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|Authors: ||Messina, A.*|
|Title: ||KKAnalysis - A software for unsupervised classification of patterns applied to volcanic tremor data|
|Issue Date: ||11-Jun-2009|
Self Organizing Map
|Abstract: ||A human observation is usually led by a previous knowledgement of the phenomenon under investigation. It is due to the necessity of knowing an object in order to be able to recognise something similar. Many artificial systems, such as most of the neural networks, have been developed to reproduce this kind of behaviour: analyse something with regards to a pool of past examples used to “train” the net. This type of approach, called “Supervised Classification”, is valid but requires great attention to be paid to the training dataset, which should be as large and as complete as possible. Infact, the system capacity of clustering depends on what it knows about the field of survey.
On the other hand, we can imagine performing a clustering without a-priori learning. In other words, the system is trained on the same dataset which has to be clustered. In literature, this different approach is called “Unsupervised Classification”. In this case, the class membership of an object is calculated using a measurement of dissimilarity, such as the Euclidean distance. Obviously, an object is represented by a vector of features that can be metrical, ordinal or nominal. Here we consider feature vectors made up by metrical data, which is the easiest situation to handle because it makes possible the definition of a concept of distance between objects.
KKAnalysis is a software, entirely written using MATLAB code, which combines several unsupervised classification methods. It implements many functions of the SOM Toolbox 2 for MATLAB (http://www.cis.hut.fi/projects/somtoolbox/), released under GPL license. In particular, four different classification method are provided by KKAnalysis. Three of them can be referred to as Cluster Analysis (CA), the other one is based on Self Organizing Maps (SOM), also called Kohonen Maps (from their inventor Teuvo Kohonen). The CA methods consist of K-Means, Fuzzy C-Means and CA. Each of them has its own features as well as advantages and disadvantages depending on the application field. However, all of them have the task of clustering the patterns of the data set into groups which number has to be chosen previously by the user. A bit different is the contribute of the SOM. It has the aim of reducing the dimensionality of the data set space. A net of nodes is created starting by the data matrix in order to store the original information in a simpler structure. Moreover, using the topological information of the SOM an RGB color code for the nodes is calculated.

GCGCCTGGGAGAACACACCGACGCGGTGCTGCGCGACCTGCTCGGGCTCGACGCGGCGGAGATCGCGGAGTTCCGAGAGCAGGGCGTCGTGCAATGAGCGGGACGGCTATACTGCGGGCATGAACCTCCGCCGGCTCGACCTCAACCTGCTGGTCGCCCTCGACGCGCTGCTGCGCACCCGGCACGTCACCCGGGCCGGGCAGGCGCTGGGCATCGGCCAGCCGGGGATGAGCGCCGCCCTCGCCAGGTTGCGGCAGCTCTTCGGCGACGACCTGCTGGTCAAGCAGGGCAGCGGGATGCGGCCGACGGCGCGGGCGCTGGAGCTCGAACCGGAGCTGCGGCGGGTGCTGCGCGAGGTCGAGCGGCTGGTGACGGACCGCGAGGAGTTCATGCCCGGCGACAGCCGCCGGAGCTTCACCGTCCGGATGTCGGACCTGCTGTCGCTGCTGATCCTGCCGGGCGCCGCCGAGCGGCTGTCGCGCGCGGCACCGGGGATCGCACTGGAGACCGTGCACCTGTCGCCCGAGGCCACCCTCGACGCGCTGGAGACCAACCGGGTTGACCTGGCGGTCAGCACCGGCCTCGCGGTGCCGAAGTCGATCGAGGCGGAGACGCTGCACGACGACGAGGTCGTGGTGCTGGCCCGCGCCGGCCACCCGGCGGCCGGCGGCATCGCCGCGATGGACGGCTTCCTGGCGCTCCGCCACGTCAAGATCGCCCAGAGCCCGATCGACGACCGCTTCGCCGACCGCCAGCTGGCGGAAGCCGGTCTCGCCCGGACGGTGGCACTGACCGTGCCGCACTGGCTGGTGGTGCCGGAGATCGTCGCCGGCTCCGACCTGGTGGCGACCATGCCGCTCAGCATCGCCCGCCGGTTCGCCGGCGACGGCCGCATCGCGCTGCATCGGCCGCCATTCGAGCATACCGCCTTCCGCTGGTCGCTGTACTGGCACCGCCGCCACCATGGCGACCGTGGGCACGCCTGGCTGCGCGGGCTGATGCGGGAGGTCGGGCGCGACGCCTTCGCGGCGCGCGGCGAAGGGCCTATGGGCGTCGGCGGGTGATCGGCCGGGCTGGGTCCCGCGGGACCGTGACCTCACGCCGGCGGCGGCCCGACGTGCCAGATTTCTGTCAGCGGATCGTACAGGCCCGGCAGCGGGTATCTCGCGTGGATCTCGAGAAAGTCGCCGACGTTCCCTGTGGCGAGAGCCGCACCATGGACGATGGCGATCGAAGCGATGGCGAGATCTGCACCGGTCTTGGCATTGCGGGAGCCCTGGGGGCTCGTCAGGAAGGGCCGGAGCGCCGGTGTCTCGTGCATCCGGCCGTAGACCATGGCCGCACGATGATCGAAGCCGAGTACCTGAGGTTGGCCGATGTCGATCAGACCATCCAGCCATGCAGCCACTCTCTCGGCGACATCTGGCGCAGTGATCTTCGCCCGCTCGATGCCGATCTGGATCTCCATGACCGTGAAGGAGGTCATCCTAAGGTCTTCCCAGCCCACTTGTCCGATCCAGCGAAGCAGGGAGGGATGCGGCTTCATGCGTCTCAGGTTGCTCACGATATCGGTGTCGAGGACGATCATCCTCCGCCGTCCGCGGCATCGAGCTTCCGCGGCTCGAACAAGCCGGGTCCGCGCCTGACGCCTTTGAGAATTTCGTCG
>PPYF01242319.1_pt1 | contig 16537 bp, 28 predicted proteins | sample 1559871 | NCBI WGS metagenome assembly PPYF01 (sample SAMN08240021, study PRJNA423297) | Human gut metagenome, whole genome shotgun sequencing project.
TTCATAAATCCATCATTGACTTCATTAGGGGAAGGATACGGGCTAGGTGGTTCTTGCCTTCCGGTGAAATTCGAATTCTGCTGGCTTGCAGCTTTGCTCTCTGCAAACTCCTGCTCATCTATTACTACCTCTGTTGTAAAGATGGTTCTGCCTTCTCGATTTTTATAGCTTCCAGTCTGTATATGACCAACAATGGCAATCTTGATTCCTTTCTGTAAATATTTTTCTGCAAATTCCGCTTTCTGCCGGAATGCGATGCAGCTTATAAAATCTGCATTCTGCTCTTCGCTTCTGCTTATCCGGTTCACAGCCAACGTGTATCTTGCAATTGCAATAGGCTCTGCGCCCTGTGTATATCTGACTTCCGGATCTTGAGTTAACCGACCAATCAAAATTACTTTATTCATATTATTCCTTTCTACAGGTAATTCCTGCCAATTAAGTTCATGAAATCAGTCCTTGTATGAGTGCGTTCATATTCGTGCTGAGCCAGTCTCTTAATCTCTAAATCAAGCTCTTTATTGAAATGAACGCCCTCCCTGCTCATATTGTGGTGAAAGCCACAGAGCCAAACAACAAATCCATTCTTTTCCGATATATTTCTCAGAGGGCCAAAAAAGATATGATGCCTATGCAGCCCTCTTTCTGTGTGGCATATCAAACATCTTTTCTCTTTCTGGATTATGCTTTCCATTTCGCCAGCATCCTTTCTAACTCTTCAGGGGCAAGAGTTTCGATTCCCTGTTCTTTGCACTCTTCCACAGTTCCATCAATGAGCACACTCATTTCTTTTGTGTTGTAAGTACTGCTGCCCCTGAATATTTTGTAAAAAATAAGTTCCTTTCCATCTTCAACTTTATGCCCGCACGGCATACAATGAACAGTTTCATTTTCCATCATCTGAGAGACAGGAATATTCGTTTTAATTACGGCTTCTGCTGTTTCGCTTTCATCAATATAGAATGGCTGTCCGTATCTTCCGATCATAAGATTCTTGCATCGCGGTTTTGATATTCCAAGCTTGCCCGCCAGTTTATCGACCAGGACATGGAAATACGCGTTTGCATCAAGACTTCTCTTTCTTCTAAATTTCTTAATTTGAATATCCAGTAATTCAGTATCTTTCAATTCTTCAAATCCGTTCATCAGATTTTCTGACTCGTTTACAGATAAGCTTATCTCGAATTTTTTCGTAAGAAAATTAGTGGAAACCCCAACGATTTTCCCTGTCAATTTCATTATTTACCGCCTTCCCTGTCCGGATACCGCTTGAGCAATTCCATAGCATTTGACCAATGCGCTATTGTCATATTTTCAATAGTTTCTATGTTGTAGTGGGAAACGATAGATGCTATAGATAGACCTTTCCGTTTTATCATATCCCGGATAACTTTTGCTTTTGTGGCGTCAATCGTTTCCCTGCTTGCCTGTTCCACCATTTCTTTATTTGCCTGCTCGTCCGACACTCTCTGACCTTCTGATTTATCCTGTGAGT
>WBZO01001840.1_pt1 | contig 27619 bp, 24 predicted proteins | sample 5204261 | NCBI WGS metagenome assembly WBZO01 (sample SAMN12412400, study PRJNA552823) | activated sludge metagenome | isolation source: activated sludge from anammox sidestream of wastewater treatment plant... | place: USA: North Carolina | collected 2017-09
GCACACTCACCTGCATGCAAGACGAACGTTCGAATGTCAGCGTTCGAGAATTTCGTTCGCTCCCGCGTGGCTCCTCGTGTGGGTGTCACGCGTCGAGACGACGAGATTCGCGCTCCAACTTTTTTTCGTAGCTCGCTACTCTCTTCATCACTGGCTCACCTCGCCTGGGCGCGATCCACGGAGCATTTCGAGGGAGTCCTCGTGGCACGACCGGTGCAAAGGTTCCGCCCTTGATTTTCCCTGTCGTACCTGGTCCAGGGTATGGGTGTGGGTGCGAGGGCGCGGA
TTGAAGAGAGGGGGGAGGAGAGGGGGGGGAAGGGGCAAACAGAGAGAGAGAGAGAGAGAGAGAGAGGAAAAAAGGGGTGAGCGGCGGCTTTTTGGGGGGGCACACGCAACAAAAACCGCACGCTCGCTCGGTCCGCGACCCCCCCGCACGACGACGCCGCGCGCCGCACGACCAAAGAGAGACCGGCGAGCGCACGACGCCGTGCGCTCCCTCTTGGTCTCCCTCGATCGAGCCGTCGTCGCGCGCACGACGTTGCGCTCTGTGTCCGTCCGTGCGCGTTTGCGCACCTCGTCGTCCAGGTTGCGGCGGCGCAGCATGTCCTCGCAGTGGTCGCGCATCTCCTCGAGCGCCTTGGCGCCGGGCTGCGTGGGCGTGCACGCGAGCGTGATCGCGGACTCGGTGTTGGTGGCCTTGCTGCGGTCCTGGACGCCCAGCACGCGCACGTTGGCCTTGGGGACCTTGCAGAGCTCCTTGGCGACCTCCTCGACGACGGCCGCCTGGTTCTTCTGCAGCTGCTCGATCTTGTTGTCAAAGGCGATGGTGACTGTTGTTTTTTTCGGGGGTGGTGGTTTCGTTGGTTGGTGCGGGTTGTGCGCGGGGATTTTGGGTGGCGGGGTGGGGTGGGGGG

Combining the crisp clustering information given by the cluster analysis methods and the graduated shading extracted from the SOM we have a synoptic representation of the results. These are provided in both form graphical and textual. The former, which are the main way of inspectioning the results, can be saved either in an high quality image format, ready to be inserted in a paper or in a MATLAB editable figure format, for following customization. The textual files produced are very important in order to keep an history of the program sessions. Furthermore, numerical results can be easily used with other calculation programs, such as any spreadsheet.
KKAnalysis is able to import the data set to analyse from any input data file made up by numerical values separated by space characters. It is provided with a recognition function that allow it to discard non-numerical rows and columns (typically header) and not to consider them in the calculation. A single row of the input matrix is a feature vector and can be referred to as Pattern or Object, whereas a file column represents a single component of the feature vector.
We have used this software to operate clustering of volcanic tremor data recorded on Mt. Etna volcano. It is a persistent seismic signal generated by the magma movement inside the volcano structure. The software has worked on data sets derived from Mt.Etna eruptions in 2001, 2006 and 2007-2008.|
|Appears in Collections:||Conference materials|
04.02.06. Seismic methods
04.06.08. Volcano seismology
04.06.09. Waves and wave analysis
04.06.10. Instruments and techniques
04.08.06. Volcano monitoring
04.08.07. Instruments and techniques
05.01.01. Data processing
05.01.02. Cellular automata, fuzzy logic, genetic alghoritms, neural networks
05.01.04. Statistical analysis
05.01.05. Algorithms and implementation
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|Workshop_Nicolosi_2009.pdf||Poster||1.56 MB||Adobe PDF||View/Open
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